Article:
1. Hi Steph, it all comes down to execution and where in the funnel you use video interviewing. If a company does a poor job of explaining to candidates the process they may arrive at the video interview and not understand what is going on, what are they supposed to do etc. From an execution stand point it’s essential to have a great opening video (as Paul points out, a branding opportunity). In this opening video you get to introduce the company, what is about to happen and coach the applicant a little, not to be nervous etc.). Hope that helps.

    2. The short answer is I’m already writing my next article on this very topic. But I agree that it’s easy to produce a poor candidate experience, if your execution is not very well thought out. I made a lot of changes before we went live. I think the single most important factor is really thinking through how you message it to candidates. You have to have a clear value proposition for them so that they can see why this particular format is to their advantage. They need to conclude the interview feeling that they had a better opportunity to showcase their skills & attributes than a phone screen would have allowed. If you can clearly articulate “Here’s exactly what’s going to happen”, it also helps to alleviate the fear of the unknown. We tried to list all the reasons why a candidate would not like a video interview. Then, we didn’t go live until we felt that they were all answered. Hope this helps for a start. More to come at a later date…

  7. Great post, Paul. I think you’ve really captured the benefits of video interviews here, including how it not only benefits the recruiters, but also the candidates as well. The latter is often overlooked and I think it’s one of the most important parts.

    Thanks for sharing your experience. We’re proud to count Grant Thornton as a client and look forward to working with you as we develop great new features.

  8. Really well articulated Paul. I like how you point out more than the obvious. Video interviewing does help save time but, as you point out it’s a huge opportunity to showcase your culture. Businesses are competing for the applicants just as much as the applicants are competing for the job. Companies have a great opportunity to put their best foot forward and really communicate what it would be like to work for them. Thanks again for taking the time to lay this out so well.

  9. Great article and great list of positive reasons to try. If for no other reason, choose reason number 1. We were dealing with an impossible to manage quantity of applicants coming down the pipe and I just knew, with traditional screening methods, good candidates were slipping through the cracks. We tested Kira Talent (who happens to have commented below) and it made all the difference. The huge pipline of applicants were easily whittled down to a manageable pool of talent.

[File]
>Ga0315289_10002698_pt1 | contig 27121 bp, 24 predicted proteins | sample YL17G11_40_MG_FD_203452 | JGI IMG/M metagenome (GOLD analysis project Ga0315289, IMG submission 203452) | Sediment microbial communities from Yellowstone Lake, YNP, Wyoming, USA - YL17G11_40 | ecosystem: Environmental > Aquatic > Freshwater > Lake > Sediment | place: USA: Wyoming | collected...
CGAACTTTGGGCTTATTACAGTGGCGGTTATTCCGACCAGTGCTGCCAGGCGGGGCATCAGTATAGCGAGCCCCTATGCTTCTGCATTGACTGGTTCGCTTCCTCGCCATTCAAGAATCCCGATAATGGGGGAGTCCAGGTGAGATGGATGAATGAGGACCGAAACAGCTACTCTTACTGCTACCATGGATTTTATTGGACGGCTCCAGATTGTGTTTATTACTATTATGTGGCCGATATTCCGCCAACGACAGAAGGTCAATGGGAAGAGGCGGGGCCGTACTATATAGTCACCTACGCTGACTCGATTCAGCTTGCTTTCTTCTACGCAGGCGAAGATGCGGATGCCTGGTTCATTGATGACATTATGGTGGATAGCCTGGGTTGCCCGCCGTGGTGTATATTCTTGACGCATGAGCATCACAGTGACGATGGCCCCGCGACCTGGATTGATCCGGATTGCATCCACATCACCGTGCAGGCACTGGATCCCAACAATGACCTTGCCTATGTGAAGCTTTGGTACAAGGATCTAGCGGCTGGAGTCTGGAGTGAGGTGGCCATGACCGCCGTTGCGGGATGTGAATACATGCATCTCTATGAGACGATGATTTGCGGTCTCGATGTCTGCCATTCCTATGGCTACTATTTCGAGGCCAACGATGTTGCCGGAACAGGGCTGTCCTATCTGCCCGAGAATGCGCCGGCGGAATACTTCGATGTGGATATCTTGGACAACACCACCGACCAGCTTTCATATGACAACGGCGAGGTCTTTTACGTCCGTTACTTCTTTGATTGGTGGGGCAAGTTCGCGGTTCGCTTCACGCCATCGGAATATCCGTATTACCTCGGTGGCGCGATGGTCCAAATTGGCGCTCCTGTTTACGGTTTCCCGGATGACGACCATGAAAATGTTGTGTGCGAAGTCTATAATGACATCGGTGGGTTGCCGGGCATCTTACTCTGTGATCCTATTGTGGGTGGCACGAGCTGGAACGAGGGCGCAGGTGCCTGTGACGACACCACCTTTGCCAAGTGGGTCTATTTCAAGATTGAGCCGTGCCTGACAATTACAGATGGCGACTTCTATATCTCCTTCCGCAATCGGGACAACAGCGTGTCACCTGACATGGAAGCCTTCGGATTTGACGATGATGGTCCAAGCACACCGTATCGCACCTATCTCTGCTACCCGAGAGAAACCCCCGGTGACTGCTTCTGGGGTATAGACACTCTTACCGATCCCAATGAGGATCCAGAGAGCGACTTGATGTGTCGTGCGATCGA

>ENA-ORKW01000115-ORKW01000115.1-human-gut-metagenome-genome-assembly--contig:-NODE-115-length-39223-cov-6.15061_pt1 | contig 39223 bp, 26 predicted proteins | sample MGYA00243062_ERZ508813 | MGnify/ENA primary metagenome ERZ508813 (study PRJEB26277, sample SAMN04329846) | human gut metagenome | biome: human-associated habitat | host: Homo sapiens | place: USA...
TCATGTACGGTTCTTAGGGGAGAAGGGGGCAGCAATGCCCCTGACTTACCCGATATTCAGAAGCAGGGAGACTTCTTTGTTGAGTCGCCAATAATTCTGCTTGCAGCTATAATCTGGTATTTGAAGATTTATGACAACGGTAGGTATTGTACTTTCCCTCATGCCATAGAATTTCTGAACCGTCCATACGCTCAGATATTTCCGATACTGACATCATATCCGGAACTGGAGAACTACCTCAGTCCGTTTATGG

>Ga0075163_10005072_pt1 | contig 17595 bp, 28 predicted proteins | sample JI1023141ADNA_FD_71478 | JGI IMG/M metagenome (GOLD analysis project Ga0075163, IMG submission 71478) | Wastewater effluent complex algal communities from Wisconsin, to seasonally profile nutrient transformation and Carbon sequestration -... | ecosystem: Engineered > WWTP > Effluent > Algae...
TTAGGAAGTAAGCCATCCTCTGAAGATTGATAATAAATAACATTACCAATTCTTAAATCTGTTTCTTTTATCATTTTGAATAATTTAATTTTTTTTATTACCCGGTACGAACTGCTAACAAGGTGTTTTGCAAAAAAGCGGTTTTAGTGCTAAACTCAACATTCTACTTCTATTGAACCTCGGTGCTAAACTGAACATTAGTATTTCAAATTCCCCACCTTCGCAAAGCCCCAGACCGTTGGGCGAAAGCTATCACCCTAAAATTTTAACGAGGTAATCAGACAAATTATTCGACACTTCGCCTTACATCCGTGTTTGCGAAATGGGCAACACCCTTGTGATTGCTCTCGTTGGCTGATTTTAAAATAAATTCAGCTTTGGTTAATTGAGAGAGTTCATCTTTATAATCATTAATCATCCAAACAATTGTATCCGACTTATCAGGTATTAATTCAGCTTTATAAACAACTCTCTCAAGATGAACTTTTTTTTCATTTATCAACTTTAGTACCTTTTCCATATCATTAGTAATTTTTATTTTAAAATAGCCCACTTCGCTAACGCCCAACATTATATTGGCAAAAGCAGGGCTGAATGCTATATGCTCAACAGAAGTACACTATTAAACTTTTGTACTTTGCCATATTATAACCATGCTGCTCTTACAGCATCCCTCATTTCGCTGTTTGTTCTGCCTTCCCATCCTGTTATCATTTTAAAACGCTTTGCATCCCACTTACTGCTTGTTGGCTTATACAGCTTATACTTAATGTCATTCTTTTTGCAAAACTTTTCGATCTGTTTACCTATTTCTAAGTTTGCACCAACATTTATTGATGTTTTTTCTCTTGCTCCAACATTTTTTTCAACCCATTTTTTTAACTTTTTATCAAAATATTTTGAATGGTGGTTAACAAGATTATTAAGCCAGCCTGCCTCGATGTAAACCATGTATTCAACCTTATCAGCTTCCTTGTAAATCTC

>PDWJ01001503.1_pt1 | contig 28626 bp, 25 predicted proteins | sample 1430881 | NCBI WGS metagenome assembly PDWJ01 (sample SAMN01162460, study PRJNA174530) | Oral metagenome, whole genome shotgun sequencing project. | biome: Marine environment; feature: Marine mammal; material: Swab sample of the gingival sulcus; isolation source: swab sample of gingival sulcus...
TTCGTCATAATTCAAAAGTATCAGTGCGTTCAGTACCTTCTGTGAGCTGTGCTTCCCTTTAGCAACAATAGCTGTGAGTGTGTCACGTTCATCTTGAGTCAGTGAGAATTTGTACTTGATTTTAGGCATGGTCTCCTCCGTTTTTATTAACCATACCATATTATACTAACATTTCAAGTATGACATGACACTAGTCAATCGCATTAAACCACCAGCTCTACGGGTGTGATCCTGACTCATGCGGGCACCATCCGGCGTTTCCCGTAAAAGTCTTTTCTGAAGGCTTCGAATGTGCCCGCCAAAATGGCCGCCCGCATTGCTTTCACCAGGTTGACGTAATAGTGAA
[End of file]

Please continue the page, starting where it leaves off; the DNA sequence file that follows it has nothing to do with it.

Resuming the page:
10. I have not used these pre-recorded video interviewing techniques yet but I am confident that video will not completely replace the phone in the hiring process.

    I have learned that candidates want real time conversations or “live contact” in any shape or form, particularly candidates in high demand.

    I am seeing an increasing amount of disgruntled job seekers who are voicing their discontent towards the automation of the hiring process.

    Video has its place and so does the phone. Both can compliment each other and both can supplement the hiring process, depending on the role and business.

    If I were a job seeker, I would not appreciate any interview for any job where the questions are pre-recorded and I have to respond to a computer screen.


    If a candidate who has the goods for the job decides to skip the waiting line for video interviews and get direct contact with you, your recruiter or hiring manager directly on the phone for a conversation about the job, would your team still ask them to go through the pre-recorded set up?

    1. If that’s the format for a specific position, yes. That said, I don’t use video yet for senior positions where there are very few applicants. I will always have a conversation with anyone who manages to track me down. However, in the same way that everyone eventually has to have a resume in the ATS, we want everyone to be assessed in the same way, to level the playing field. When dealing with hundreds or even thousands of candidates, as is common with campus recruiting, there is no shortage of qualified candidates. The challenge is getting the best ones. The best way you can determine this is if the assessment methodology is as close to identical as possible for every candidate. Hope this clarifies it a bit.

  11. Videos of any kind are NOT fair. Unless and until law catches up with technology you are opening your company to all kinds of lawsuits re: discrimination. No Thank You

  12. Have you even considered the negative effects these types of interviews have on the candidates???? Who is going to be themselves when sitting in front of an impersonal video camera? You are going to hire the best actors.